i do prefer the Altra Lone Peaks for all but really technical stuff (no or poor rock plate, looser fit) and snowshoeing (i only use showshoes on steep terrain, and need a stiffer sole). La sportiva or Salewa is my go to for that type of hiking/climbing. Flat/rolling, Altras are great. And work with spikes (i love STABILicers…made in Maine, lots of models/applications).
Getting the most out of my Altras (or any shoe) has been trial and cold, cold error. A few things to maximize warmth: mid height is warmer…obviously; find some insulated insoles or footbed liners, and make sure you try your shoes on with them (big help); put a piece of foil under your insole, reflective side up (more noticeable cycling, but still beneficial with hiking shoes); try thicker wool/fleece socks (whatever fits, can boost warmth a good bit); and lightweight overboots (can be very warm depending on material). You can also try chemical warmers…hothands makes both toe and footbed warmers that are quite warm. I do not like to depend on them regularly, but I have used them the very few times I know I am exceeding the limits of my setup. And I almost always carry a pair for feet and hands in my emergency kit.
Other things you can do: start with warm feet; keep your core warm; keep your legs warm and protected from wind, especially shins (essential while cycling below in cold weather, some benefit hiking); if you plan on a long stop, bring chemical warmers, down booties, etc… to keep warm; stay hydrated; stay fueled (especially fatty foods, for me at least).
These things, in various combinations, have kept me warm in fairly cold temps. Like I said, I rarely push my hikers too low, but my cycling shoes (standard vented, uninsulated), snowshoe boots, summer weight mountaineering boots (Salewa Raven 2), and even my rock climbing shoes have been comfortable much colder than intended by boosting their warmth.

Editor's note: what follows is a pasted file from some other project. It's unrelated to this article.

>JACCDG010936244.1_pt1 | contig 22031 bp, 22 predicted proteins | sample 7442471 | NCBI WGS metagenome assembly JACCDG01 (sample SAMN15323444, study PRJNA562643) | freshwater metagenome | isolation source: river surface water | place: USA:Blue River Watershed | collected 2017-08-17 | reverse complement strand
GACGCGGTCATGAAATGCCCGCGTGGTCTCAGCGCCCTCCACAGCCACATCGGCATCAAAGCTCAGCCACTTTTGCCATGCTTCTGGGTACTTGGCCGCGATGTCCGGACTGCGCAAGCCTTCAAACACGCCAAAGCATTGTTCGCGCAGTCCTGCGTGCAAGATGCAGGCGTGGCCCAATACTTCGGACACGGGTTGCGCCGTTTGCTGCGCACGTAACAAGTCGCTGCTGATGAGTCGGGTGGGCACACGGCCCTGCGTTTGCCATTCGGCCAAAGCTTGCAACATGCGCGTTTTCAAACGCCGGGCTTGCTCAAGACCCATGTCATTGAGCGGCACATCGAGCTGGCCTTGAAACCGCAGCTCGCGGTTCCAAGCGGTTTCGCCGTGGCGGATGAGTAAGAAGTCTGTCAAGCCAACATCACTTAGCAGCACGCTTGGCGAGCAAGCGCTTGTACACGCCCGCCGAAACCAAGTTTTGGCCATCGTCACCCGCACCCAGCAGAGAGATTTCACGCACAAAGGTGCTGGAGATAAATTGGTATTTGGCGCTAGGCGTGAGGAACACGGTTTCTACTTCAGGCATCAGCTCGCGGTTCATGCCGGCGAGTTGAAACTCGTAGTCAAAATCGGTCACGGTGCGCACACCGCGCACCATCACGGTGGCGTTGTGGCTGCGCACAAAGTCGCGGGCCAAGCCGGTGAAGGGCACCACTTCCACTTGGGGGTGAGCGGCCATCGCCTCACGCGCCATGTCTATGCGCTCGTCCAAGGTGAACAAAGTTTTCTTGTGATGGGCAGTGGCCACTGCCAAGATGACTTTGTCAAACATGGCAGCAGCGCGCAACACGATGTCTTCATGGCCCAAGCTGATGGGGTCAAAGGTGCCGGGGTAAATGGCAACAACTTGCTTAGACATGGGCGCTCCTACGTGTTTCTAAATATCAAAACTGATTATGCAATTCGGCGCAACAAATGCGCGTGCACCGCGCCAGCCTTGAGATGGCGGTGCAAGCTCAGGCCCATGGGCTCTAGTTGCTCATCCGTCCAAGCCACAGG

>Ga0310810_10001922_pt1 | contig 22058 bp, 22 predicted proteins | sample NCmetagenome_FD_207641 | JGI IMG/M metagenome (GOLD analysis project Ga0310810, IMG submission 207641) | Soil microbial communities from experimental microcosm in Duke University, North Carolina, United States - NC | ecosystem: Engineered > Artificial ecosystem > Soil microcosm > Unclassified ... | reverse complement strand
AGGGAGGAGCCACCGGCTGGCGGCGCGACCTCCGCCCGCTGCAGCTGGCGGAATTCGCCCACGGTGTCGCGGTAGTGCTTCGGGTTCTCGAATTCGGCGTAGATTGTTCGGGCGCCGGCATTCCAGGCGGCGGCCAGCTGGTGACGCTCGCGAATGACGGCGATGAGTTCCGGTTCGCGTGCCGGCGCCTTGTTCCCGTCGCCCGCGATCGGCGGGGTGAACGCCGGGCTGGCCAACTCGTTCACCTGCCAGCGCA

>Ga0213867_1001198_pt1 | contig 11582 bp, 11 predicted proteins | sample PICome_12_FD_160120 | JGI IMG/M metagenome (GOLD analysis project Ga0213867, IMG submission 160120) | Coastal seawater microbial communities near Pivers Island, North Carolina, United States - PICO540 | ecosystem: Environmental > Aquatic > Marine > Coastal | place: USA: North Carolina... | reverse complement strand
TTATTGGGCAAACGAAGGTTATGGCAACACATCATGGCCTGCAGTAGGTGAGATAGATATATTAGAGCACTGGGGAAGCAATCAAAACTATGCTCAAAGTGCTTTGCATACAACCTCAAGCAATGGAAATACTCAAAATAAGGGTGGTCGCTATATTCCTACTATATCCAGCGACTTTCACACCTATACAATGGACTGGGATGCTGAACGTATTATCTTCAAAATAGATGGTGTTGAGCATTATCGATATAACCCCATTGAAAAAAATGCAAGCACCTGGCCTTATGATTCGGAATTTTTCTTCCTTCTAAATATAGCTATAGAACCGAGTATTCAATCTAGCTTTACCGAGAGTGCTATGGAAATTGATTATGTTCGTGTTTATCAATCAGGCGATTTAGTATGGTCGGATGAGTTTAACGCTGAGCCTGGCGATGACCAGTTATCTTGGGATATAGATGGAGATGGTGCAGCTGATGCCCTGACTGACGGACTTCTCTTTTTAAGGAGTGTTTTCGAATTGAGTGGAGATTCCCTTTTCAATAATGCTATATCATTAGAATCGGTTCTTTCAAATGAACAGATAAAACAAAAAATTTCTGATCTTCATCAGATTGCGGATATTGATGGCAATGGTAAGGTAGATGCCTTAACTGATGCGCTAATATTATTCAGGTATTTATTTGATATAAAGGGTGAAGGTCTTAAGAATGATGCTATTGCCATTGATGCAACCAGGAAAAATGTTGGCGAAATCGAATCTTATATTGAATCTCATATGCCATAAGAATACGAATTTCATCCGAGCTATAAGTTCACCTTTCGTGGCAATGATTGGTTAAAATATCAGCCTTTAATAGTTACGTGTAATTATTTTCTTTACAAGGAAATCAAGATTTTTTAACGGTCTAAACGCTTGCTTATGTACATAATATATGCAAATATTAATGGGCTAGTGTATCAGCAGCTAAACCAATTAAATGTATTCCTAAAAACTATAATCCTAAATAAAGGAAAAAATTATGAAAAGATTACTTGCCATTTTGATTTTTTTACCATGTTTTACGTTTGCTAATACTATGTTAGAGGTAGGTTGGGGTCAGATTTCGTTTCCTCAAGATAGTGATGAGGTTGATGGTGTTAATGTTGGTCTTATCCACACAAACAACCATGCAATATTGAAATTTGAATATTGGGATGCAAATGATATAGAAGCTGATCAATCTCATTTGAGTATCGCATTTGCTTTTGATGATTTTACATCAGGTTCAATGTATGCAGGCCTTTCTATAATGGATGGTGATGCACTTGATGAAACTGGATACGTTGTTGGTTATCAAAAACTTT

And I never ‘size up’ to just wear a thicker sock. When trying on any shoe, I wear whatever sock I plan to use with them (usually mid-weight wool), and adjust size based on activity (e.g. extra length for steep descents and kicking into ice/snow or narrower for climbing/scrambling). This is especially true with my Altras, which would get way too sloppy in the toe box and heel if I sized up. If I cannot get the warmth I need out of a lightweight shoe, even after boosting it with whatever tricks I can find, I would much rather get a different shoe/boot that fits well.
Last thing, a little off topic–in your original post, you asked about winter camping. I usually bring camp shoes for a few reasons (if I have time to wear them in camp): comfort; foot rest/recovery in a wider shoe; cleaning/drying my hikers; warmer shoe when stationary; ability to wear warmer socks. I use Salewa capsico insulated shoes. They are WP, primaloft insulated, slip on with a collapsible heel and laces, wide fitting, and decent tread for snow and ice. I have the low version, but them also come in a boot. If I don’t have time to walk around in them, I just stick with my down booties.Dec 5, 2017 at 3:17 pm #3505673
Mike MBPL Member
for running I’ve found any goretex trail runner (that fits well) combined with slightly thick (and taller) wool socks (Darn Tough full cushion) do the trick to ~ 0. Almost always combined with Microspikes or running snowshoes. This includes runs to 20-ish miles (3-6 hours depending on terrain and snow).
For all day snowshoeing, same shoes with 40 Below TR Light Energy over booties